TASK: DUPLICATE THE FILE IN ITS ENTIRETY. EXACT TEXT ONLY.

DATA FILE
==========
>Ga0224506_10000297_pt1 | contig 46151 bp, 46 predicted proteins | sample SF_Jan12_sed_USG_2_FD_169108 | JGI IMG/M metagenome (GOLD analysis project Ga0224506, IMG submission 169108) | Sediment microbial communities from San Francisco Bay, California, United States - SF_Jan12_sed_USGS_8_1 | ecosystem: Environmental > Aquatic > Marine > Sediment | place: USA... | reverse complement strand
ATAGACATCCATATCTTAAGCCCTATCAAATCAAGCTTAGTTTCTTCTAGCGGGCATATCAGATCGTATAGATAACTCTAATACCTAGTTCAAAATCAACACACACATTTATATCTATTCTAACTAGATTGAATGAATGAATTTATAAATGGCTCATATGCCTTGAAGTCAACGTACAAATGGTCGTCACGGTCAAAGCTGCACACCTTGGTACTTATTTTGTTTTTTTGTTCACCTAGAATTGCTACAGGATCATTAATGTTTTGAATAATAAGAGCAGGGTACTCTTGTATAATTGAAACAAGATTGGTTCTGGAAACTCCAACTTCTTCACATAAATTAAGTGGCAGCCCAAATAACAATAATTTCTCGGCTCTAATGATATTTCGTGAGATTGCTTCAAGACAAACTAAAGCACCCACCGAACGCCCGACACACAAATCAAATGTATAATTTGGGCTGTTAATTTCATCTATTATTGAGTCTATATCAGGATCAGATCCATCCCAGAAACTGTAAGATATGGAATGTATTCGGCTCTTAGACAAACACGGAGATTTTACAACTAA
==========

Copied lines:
>Ga0224506_10000297_pt1 | contig 46151 bp, 46 predicted proteins | sample SF_Jan12_sed_USG_2_FD_169108 | JGI IMG/M metagenome (GOLD analysis project Ga0224506, IMG submission 169108) | Sediment microbial communities from San Francisco Bay, California, United States - SF_Jan12_sed_USGS_8_1 | ecosystem: Environmental > Aquatic > Marine > Sediment | place: USA... | reverse complement strand
ATAGACATCCATATCTTAAGCCCTATCAAATCAAGCTTAGTTTCTTCTAGCGGGCATATCAGATCGTATAGATAACTCTAATACCTAGTTCAAAATCAACACACACATTTATATCTATTCTAACTAGATTGAATGAATGAATTTATAAATGGCTCATATGCCTTGAAGTCAACGTACAAATGGTCGTCACGGTCAAAGCTGCACACCTTGGTACTTATTTTGTTTTTTTGTTCACCTAGAATTGCTACAGGATCATTAATGTTTTGAATAATAAGAGCAGGGTACTCTTGTATAATTGAAACAAGATTGGTTCTGGAAACTCCAACTTCTTCACATAAATTAAGTGGCAGCCCAAATAACAATAATTTCTCGGCTCTAATGATATTTCGTGAGATTGCTTCAAGACAAACTAAAGCACCCACCGAACGCCCGACACACAAATCAAATGTATAATTTGGGCTGTTAATTTCATCTATTATTGAGTCTATATCAGGATCAGATCCATCCCAGAAACTGTAAGATATGGAATGTATTCGGCTCTTAGACAAACACGGAGATTTTACAACTAA